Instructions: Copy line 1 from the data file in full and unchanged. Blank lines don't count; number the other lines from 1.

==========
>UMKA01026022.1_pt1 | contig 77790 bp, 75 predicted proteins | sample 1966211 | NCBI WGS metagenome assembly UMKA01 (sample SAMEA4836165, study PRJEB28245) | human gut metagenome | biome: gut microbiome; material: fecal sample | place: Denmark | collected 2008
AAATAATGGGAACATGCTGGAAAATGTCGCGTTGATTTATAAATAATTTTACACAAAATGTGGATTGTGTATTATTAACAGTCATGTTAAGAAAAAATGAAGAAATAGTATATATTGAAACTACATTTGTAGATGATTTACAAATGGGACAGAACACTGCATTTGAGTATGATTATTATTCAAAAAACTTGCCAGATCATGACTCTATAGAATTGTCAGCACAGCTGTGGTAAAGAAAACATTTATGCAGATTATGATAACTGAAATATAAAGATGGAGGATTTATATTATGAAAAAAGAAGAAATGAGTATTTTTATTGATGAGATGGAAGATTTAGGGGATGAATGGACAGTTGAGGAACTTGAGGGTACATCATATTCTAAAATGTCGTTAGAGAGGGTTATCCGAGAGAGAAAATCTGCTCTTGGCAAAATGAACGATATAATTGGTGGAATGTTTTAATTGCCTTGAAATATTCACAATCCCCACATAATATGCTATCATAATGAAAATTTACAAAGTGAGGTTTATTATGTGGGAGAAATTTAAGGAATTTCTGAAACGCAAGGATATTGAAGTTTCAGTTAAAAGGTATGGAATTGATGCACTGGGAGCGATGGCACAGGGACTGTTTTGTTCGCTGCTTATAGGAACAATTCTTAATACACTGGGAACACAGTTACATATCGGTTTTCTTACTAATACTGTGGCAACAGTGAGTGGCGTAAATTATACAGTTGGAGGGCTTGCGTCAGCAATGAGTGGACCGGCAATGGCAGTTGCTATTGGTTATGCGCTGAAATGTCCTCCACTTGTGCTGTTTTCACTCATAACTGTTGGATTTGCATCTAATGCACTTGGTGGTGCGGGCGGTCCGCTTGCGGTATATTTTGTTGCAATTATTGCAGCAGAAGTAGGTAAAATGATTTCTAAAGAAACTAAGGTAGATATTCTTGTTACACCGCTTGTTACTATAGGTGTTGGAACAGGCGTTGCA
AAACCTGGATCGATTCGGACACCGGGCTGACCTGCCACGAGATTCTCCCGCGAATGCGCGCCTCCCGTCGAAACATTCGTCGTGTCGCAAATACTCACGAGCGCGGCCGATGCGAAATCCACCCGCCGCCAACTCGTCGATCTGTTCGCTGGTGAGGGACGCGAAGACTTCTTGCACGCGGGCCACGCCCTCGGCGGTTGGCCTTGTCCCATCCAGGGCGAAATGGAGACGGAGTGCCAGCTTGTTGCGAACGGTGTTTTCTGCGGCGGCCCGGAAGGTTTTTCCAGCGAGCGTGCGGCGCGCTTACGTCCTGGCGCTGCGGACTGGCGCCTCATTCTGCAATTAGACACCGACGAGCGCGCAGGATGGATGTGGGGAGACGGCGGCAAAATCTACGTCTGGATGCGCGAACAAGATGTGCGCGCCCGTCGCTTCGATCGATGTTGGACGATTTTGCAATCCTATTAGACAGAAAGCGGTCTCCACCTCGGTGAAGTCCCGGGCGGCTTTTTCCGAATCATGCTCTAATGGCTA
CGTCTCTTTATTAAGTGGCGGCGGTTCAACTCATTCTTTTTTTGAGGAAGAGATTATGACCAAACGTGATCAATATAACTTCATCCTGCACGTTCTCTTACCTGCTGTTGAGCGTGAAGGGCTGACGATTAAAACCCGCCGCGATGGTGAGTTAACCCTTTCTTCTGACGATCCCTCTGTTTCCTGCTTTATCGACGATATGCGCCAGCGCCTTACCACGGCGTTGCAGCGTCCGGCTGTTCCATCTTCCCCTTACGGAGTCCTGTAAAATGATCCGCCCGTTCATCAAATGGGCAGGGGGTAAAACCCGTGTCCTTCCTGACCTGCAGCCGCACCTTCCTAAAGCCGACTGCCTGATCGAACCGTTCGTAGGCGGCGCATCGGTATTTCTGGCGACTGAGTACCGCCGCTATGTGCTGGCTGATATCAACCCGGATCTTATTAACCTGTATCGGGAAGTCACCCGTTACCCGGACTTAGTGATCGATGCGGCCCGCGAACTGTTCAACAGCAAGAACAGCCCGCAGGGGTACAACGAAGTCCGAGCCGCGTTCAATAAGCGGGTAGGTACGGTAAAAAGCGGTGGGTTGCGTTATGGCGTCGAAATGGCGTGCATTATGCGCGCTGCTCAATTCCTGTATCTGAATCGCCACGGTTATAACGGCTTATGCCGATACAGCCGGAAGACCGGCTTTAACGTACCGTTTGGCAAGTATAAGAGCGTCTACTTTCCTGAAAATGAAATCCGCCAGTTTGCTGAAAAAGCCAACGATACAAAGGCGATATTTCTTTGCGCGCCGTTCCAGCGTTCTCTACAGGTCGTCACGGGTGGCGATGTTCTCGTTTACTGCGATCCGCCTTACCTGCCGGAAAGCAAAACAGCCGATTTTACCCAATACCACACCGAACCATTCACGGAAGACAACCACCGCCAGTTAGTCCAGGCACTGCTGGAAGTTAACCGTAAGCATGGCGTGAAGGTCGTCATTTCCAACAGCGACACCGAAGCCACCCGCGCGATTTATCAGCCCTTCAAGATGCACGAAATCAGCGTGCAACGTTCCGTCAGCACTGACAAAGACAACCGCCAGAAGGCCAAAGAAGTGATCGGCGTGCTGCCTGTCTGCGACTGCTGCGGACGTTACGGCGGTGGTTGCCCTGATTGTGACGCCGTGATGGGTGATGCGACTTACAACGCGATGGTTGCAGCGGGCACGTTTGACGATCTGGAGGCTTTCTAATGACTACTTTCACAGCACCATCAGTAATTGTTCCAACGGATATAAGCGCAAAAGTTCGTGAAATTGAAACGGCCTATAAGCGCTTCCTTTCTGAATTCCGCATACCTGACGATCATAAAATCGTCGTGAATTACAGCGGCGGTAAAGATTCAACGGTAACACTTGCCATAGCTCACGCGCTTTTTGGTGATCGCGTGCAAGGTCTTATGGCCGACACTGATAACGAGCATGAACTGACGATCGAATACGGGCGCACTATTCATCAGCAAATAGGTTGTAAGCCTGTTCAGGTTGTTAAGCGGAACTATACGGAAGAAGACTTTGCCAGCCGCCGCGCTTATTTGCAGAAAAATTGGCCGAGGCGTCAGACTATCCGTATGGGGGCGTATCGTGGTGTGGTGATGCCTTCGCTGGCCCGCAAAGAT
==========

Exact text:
>UMKA01026022.1_pt1 | contig 77790 bp, 75 predicted proteins | sample 1966211 | NCBI WGS metagenome assembly UMKA01 (sample SAMEA4836165, study PRJEB28245) | human gut metagenome | biome: gut microbiome; material: fecal sample | place: Denmark | collected 2008